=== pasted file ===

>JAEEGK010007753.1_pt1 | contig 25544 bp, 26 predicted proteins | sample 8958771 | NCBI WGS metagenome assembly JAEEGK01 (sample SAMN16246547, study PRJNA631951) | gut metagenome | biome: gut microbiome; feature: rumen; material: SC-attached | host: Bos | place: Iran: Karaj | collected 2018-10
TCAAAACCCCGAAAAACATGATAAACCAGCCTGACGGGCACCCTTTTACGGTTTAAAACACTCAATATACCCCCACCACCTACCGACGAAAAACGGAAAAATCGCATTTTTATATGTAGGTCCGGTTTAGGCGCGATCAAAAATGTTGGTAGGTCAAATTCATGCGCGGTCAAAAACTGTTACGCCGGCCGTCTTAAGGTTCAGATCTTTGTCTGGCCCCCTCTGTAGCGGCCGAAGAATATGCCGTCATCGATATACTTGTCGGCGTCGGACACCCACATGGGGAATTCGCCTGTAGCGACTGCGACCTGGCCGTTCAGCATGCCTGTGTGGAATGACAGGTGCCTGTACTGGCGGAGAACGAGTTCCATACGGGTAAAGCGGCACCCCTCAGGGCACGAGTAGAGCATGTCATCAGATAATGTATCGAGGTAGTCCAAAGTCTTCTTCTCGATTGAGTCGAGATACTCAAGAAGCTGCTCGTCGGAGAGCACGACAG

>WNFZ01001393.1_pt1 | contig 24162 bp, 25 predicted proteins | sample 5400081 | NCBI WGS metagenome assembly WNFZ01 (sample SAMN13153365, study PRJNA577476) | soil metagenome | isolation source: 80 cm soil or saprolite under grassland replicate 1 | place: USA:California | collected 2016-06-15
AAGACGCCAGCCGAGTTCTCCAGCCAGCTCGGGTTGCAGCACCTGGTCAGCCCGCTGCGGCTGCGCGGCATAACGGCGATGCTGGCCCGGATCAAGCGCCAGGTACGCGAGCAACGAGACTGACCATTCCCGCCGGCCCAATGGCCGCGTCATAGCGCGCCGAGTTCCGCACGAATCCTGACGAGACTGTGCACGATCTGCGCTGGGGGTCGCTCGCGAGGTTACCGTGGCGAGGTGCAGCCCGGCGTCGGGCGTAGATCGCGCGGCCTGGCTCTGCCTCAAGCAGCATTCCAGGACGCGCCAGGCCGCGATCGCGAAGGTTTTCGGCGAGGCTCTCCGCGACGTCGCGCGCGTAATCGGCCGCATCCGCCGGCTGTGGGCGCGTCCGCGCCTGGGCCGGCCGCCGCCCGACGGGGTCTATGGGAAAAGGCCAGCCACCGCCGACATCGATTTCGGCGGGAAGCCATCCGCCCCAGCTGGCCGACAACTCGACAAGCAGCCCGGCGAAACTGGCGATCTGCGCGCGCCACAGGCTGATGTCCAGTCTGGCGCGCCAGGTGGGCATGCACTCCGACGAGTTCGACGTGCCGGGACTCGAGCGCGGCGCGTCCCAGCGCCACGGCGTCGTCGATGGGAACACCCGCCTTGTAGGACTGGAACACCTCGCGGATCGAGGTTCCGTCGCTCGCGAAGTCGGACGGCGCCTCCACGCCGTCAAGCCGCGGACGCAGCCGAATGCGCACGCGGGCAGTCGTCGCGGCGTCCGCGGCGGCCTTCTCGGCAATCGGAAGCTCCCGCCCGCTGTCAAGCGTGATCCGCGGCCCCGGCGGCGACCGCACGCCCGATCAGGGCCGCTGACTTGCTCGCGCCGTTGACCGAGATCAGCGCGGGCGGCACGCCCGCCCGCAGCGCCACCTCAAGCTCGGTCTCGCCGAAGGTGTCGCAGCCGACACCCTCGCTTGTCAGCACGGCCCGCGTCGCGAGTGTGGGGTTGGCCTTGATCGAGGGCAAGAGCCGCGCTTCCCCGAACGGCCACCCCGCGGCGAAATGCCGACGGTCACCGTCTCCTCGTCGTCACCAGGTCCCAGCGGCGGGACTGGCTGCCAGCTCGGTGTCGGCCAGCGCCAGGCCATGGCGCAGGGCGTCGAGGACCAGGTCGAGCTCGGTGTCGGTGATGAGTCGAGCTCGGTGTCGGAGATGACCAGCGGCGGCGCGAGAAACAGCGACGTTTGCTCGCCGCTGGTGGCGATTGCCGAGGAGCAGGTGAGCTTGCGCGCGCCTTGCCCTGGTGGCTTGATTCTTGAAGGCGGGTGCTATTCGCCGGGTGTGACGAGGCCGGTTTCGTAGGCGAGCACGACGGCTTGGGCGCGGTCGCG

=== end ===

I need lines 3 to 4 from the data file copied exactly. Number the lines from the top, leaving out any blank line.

>WNFZ01001393.1_pt1 | contig 24162 bp, 25 predicted proteins | sample 5400081 | NCBI WGS metagenome assembly WNFZ01 (sample SAMN13153365, study PRJNA577476) | soil metagenome | isolation source: 80 cm soil or saprolite under grassland replicate 1 | place: USA:California | collected 2016-06-15
AAGACGCCAGCCGAGTTCTCCAGCCAGCTCGGGTTGCAGCACCTGGTCAGCCCGCTGCGGCTGCGCGGCATAACGGCGATGCTGGCCCGGATCAAGCGCCAGGTACGCGAGCAACGAGACTGACCATTCCCGCCGGCCCAATGGCCGCGTCATAGCGCGCCGAGTTCCGCACGAATCCTGACGAGACTGTGCACGATCTGCGCTGGGGGTCGCTCGCGAGGTTACCGTGGCGAGGTGCAGCCCGGCGTCGGGCGTAGATCGCGCGGCCTGGCTCTGCCTCAAGCAGCATTCCAGGACGCGCCAGGCCGCGATCGCGAAGGTTTTCGGCGAGGCTCTCCGCGACGTCGCGCGCGTAATCGGCCGCATCCGCCGGCTGTGGGCGCGTCCGCGCCTGGGCCGGCCGCCGCCCGACGGGGTCTATGGGAAAAGGCCAGCCACCGCCGACATCGATTTCGGCGGGAAGCCATCCGCCCCAGCTGGCCGACAACTCGACAAGCAGCCCGGCGAAACTGGCGATCTGCGCGCGCCACAGGCTGATGTCCAGTCTGGCGCGCCAGGTGGGCATGCACTCCGACGAGTTCGACGTGCCGGGACTCGAGCGCGGCGCGTCCCAGCGCCACGGCGTCGTCGATGGGAACACCCGCCTTGTAGGACTGGAACACCTCGCGGATCGAGGTTCCGTCGCTCGCGAAGTCGGACGGCGCCTCCACGCCGTCAAGCCGCGGACGCAGCCGAATGCGCACGCGGGCAGTCGTCGCGGCGTCCGCGGCGGCCTTCTCGGCAATCGGAAGCTCCCGCCCGCTGTCAAGCGTGATCCGCGGCCCCGGCGGCGACCGCACGCCCGATCAGGGCCGCTGACTTGCTCGCGCCGTTGACCGAGATCAGCGCGGGCGGCACGCCCGCCCGCAGCGCCACCTCAAGCTCGGTCTCGCCGAAGGTGTCGCAGCCGACACCCTCGCTTGTCAGCACGGCCCGCGTCGCGAGTGTGGGGTTGGCCTTGATCGAGGGCAAGAGCCGCGCTTCCCCGAACGGCCACCCCGCGGCGAAATGCCGACGGTCACCGTCTCCTCGTCGTCACCAGGTCCCAGCGGCGGGACTGGCTGCCAGCTCGGTGTCGGCCAGCGCCAGGCCATGGCGCAGGGCGTCGAGGACCAGGTCGAGCTCGGTGTCGGTGATGAGTCGAGCTCGGTGTCGGAGATGACCAGCGGCGGCGCGAGAAACAGCGACGTTTGCTCGCCGCTGGTGGCGATTGCCGAGGAGCAGGTGAGCTTGCGCGCGCCTTGCCCTGGTGGCTTGATTCTTGAAGGCGGGTGCTATTCGCCGGGTGTGACGAGGCCGGTTTCGTAGGCGAGCACGACGGCTTGGGCGCGGTCGCG